# What is the intuition behind the fact that Modified duration = Macaulay Duration / (1+r)?

I understand the derivation of both:take dP/dR and divide by P which will give you both 1) modified duration OR 2) macaulay duration / (1+r) (notice the weighted average time built into the function from taking the derivative - the math makes sense)

My question is about intuition: how can discounting the weighted average time to maturity by an extra period be equal to the sensitivity of %price to %yield? Perhaps using continuously compounded returns can help in the intuition?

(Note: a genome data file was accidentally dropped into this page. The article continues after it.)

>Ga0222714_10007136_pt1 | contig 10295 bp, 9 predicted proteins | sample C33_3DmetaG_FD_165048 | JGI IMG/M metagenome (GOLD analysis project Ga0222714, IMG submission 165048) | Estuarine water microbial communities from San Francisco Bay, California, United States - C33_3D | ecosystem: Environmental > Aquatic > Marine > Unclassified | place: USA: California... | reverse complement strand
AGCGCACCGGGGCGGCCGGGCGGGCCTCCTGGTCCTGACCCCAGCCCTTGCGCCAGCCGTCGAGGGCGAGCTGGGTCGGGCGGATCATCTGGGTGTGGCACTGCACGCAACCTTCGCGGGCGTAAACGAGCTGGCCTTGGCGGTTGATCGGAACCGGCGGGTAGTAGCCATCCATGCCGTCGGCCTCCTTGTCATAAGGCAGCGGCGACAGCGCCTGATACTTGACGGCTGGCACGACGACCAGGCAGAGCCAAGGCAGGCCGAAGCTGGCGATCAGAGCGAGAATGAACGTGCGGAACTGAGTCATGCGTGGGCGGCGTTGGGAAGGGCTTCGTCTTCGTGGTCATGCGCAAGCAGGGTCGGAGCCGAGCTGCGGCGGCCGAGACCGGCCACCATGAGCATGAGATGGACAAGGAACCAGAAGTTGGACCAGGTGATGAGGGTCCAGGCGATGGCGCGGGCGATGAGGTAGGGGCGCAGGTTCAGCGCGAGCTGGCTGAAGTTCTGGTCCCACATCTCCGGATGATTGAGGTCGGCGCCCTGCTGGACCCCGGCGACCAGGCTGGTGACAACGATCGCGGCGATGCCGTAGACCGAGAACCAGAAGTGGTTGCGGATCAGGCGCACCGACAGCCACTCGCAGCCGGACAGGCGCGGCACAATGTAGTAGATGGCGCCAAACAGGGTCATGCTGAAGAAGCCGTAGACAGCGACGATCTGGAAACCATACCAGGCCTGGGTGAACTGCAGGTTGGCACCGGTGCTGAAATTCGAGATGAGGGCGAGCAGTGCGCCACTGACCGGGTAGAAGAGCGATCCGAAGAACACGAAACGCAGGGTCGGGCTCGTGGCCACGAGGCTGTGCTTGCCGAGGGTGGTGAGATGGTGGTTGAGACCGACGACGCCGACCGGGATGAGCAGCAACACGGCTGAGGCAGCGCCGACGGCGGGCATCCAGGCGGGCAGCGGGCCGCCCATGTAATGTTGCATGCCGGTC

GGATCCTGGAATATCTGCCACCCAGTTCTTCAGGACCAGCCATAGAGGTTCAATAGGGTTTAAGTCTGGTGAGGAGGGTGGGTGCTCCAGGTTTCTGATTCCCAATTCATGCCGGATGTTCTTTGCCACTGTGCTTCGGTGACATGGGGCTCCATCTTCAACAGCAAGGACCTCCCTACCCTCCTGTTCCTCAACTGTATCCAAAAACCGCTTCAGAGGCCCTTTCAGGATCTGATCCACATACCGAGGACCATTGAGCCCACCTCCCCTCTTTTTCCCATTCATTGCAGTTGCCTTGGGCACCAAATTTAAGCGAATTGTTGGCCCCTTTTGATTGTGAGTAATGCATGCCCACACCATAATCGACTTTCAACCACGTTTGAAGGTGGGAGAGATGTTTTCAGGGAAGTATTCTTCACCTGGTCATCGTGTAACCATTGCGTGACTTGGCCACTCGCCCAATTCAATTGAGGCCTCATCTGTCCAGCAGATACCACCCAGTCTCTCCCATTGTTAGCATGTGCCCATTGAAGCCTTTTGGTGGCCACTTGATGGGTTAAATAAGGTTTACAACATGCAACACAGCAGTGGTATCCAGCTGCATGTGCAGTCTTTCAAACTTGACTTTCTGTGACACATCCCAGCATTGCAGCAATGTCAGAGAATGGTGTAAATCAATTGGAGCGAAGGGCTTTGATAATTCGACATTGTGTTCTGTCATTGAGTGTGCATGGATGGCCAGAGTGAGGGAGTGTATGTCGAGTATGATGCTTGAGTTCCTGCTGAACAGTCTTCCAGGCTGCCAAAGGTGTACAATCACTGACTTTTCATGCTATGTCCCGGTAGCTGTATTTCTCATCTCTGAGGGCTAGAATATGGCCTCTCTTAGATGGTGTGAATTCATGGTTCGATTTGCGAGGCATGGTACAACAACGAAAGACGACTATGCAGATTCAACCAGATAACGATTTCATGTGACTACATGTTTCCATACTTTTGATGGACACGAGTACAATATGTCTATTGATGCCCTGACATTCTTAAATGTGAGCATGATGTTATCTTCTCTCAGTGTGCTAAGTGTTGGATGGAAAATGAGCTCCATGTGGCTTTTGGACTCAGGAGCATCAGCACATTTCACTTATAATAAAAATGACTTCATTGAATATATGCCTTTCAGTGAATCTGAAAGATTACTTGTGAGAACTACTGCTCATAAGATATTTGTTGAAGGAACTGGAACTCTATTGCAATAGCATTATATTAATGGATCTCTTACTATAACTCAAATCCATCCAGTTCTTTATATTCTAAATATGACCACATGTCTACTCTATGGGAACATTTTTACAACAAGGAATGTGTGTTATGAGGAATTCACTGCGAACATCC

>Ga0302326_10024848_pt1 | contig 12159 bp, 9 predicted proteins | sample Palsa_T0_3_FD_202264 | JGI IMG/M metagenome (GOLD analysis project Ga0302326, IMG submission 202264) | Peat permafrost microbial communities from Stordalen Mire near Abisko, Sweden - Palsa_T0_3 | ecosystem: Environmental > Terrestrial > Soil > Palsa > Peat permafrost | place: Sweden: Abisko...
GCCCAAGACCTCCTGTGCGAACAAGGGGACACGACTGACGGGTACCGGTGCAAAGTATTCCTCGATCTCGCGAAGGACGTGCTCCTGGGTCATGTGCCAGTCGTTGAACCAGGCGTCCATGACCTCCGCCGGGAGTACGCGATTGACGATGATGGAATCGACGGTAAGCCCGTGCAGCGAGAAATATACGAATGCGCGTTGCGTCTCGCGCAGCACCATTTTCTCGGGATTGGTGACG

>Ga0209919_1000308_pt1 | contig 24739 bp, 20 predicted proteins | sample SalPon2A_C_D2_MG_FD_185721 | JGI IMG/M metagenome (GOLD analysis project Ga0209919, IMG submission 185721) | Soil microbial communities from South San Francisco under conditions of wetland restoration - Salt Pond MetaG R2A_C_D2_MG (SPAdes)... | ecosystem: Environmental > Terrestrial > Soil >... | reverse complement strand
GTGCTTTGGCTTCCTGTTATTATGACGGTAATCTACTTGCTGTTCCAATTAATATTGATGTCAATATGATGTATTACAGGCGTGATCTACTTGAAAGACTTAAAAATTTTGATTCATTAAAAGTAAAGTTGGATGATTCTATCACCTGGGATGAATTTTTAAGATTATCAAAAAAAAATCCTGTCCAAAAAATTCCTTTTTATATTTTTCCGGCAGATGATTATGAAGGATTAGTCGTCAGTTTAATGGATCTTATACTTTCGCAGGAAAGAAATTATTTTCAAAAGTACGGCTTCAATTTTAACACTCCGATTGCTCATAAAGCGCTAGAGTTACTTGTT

Should I memorize the fact and move on and not require intuition behind it

The intuition behind Macaulay Duration is the average time it takes to get all the cash flows from a bond. Think of it as computing the centre of gravity for a see-saw.

You can find the image depicting the same here: This should immediately tell you that Macaulay Duration for Zero coupon bond is the maturity of the bond.

In continuous discounting Macaulay Duration equals Modified duration. The extra period discounting in discrete discounting is to get the math right for Modified Duration.

• +1 The image is really good. I added it directly in the post.
– SRKX
Jul 22 '14 at 7:17